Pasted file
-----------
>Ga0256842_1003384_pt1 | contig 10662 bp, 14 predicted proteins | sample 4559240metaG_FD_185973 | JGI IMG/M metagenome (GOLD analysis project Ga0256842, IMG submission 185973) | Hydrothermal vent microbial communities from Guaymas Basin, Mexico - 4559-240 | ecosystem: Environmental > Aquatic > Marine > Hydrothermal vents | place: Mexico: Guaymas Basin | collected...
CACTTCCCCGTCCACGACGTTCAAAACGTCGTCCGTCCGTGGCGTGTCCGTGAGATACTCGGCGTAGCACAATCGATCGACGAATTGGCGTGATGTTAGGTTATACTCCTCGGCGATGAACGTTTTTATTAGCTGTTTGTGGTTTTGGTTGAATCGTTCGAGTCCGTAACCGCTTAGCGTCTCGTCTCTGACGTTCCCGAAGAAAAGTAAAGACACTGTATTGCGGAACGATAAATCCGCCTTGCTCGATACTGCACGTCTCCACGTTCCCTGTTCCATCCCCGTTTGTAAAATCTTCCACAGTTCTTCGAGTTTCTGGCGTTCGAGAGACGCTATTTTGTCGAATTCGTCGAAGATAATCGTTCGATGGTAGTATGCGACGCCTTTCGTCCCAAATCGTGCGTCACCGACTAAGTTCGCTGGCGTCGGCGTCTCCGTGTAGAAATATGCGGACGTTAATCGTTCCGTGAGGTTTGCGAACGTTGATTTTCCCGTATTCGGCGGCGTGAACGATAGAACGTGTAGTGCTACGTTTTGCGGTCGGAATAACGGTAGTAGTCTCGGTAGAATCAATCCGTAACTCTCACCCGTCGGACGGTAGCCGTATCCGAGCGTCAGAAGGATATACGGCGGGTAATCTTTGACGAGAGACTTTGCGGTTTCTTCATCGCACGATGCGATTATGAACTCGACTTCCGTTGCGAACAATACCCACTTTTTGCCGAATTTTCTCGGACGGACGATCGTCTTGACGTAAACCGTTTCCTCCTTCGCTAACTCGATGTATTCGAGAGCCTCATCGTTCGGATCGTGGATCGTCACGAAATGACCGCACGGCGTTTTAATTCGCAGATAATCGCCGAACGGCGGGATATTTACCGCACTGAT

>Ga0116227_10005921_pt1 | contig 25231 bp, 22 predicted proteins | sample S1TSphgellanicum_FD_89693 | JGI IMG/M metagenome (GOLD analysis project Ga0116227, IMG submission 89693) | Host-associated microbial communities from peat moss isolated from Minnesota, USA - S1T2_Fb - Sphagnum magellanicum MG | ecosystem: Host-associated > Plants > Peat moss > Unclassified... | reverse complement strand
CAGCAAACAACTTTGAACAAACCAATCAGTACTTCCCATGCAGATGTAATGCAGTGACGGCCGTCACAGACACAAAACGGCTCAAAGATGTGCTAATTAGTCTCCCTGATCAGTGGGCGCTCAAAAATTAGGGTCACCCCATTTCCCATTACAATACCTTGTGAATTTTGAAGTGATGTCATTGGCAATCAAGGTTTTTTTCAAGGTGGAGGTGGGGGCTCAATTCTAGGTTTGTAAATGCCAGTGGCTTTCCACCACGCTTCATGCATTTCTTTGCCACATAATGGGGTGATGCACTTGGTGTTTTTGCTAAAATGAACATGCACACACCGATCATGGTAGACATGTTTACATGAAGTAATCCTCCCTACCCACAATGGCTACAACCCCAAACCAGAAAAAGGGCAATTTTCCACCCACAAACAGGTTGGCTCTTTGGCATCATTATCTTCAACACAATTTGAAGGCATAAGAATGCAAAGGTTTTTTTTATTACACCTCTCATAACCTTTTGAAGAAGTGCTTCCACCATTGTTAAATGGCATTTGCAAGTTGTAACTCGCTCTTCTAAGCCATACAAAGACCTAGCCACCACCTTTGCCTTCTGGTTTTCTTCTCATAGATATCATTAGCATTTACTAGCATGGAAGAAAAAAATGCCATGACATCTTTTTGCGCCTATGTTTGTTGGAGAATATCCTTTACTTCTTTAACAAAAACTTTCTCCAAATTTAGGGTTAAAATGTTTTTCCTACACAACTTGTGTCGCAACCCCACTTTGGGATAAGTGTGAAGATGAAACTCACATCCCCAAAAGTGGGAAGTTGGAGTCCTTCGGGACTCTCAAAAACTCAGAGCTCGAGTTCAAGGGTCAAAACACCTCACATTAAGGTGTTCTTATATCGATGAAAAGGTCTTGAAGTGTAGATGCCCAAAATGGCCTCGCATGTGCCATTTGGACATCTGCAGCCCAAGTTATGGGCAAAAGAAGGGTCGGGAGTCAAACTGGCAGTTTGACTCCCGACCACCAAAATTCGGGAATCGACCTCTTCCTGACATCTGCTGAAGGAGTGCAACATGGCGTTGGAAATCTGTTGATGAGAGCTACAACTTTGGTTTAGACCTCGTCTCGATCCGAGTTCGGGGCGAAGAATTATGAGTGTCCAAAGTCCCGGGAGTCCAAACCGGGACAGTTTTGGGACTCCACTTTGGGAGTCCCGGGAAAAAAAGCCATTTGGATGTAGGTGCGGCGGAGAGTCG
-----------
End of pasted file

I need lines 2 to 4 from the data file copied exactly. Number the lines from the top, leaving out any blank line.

CACTTCCCCGTCCACGACGTTCAAAACGTCGTCCGTCCGTGGCGTGTCCGTGAGATACTCGGCGTAGCACAATCGATCGACGAATTGGCGTGATGTTAGGTTATACTCCTCGGCGATGAACGTTTTTATTAGCTGTTTGTGGTTTTGGTTGAATCGTTCGAGTCCGTAACCGCTTAGCGTCTCGTCTCTGACGTTCCCGAAGAAAAGTAAAGACACTGTATTGCGGAACGATAAATCCGCCTTGCTCGATACTGCACGTCTCCACGTTCCCTGTTCCATCCCCGTTTGTAAAATCTTCCACAGTTCTTCGAGTTTCTGGCGTTCGAGAGACGCTATTTTGTCGAATTCGTCGAAGATAATCGTTCGATGGTAGTATGCGACGCCTTTCGTCCCAAATCGTGCGTCACCGACTAAGTTCGCTGGCGTCGGCGTCTCCGTGTAGAAATATGCGGACGTTAATCGTTCCGTGAGGTTTGCGAACGTTGATTTTCCCGTATTCGGCGGCGTGAACGATAGAACGTGTAGTGCTACGTTTTGCGGTCGGAATAACGGTAGTAGTCTCGGTAGAATCAATCCGTAACTCTCACCCGTCGGACGGTAGCCGTATCCGAGCGTCAGAAGGATATACGGCGGGTAATCTTTGACGAGAGACTTTGCGGTTTCTTCATCGCACGATGCGATTATGAACTCGACTTCCGTTGCGAACAATACCCACTTTTTGCCGAATTTTCTCGGACGGACGATCGTCTTGACGTAAACCGTTTCCTCCTTCGCTAACTCGATGTATTCGAGAGCCTCATCGTTCGGATCGTGGATCGTCACGAAATGACCGCACGGCGTTTTAATTCGCAGATAATCGCCGAACGGCGGGATATTTACCGCACTGAT

>Ga0116227_10005921_pt1 | contig 25231 bp, 22 predicted proteins | sample S1TSphgellanicum_FD_89693 | JGI IMG/M metagenome (GOLD analysis project Ga0116227, IMG submission 89693) | Host-associated microbial communities from peat moss isolated from Minnesota, USA - S1T2_Fb - Sphagnum magellanicum MG | ecosystem: Host-associated > Plants > Peat moss > Unclassified... | reverse complement strand
CAGCAAACAACTTTGAACAAACCAATCAGTACTTCCCATGCAGATGTAATGCAGTGACGGCCGTCACAGACACAAAACGGCTCAAAGATGTGCTAATTAGTCTCCCTGATCAGTGGGCGCTCAAAAATTAGGGTCACCCCATTTCCCATTACAATACCTTGTGAATTTTGAAGTGATGTCATTGGCAATCAAGGTTTTTTTCAAGGTGGAGGTGGGGGCTCAATTCTAGGTTTGTAAATGCCAGTGGCTTTCCACCACGCTTCATGCATTTCTTTGCCACATAATGGGGTGATGCACTTGGTGTTTTTGCTAAAATGAACATGCACACACCGATCATGGTAGACATGTTTACATGAAGTAATCCTCCCTACCCACAATGGCTACAACCCCAAACCAGAAAAAGGGCAATTTTCCACCCACAAACAGGTTGGCTCTTTGGCATCATTATCTTCAACACAATTTGAAGGCATAAGAATGCAAAGGTTTTTTTTATTACACCTCTCATAACCTTTTGAAGAAGTGCTTCCACCATTGTTAAATGGCATTTGCAAGTTGTAACTCGCTCTTCTAAGCCATACAAAGACCTAGCCACCACCTTTGCCTTCTGGTTTTCTTCTCATAGATATCATTAGCATTTACTAGCATGGAAGAAAAAAATGCCATGACATCTTTTTGCGCCTATGTTTGTTGGAGAATATCCTTTACTTCTTTAACAAAAACTTTCTCCAAATTTAGGGTTAAAATGTTTTTCCTACACAACTTGTGTCGCAACCCCACTTTGGGATAAGTGTGAAGATGAAACTCACATCCCCAAAAGTGGGAAGTTGGAGTCCTTCGGGACTCTCAAAAACTCAGAGCTCGAGTTCAAGGGTCAAAACACCTCACATTAAGGTGTTCTTATATCGATGAAAAGGTCTTGAAGTGTAGATGCCCAAAATGGCCTCGCATGTGCCATTTGGACATCTGCAGCCCAAGTTATGGGCAAAAGAAGGGTCGGGAGTCAAACTGGCAGTTTGACTCCCGACCACCAAAATTCGGGAATCGACCTCTTCCTGACATCTGCTGAAGGAGTGCAACATGGCGTTGGAAATCTGTTGATGAGAGCTACAACTTTGGTTTAGACCTCGTCTCGATCCGAGTTCGGGGCGAAGAATTATGAGTGTCCAAAGTCCCGGGAGTCCAAACCGGGACAGTTTTGGGACTCCACTTTGGGAGTCCCGGGAAAAAAAGCCATTTGGATGTAGGTGCGGCGGAGAGTCG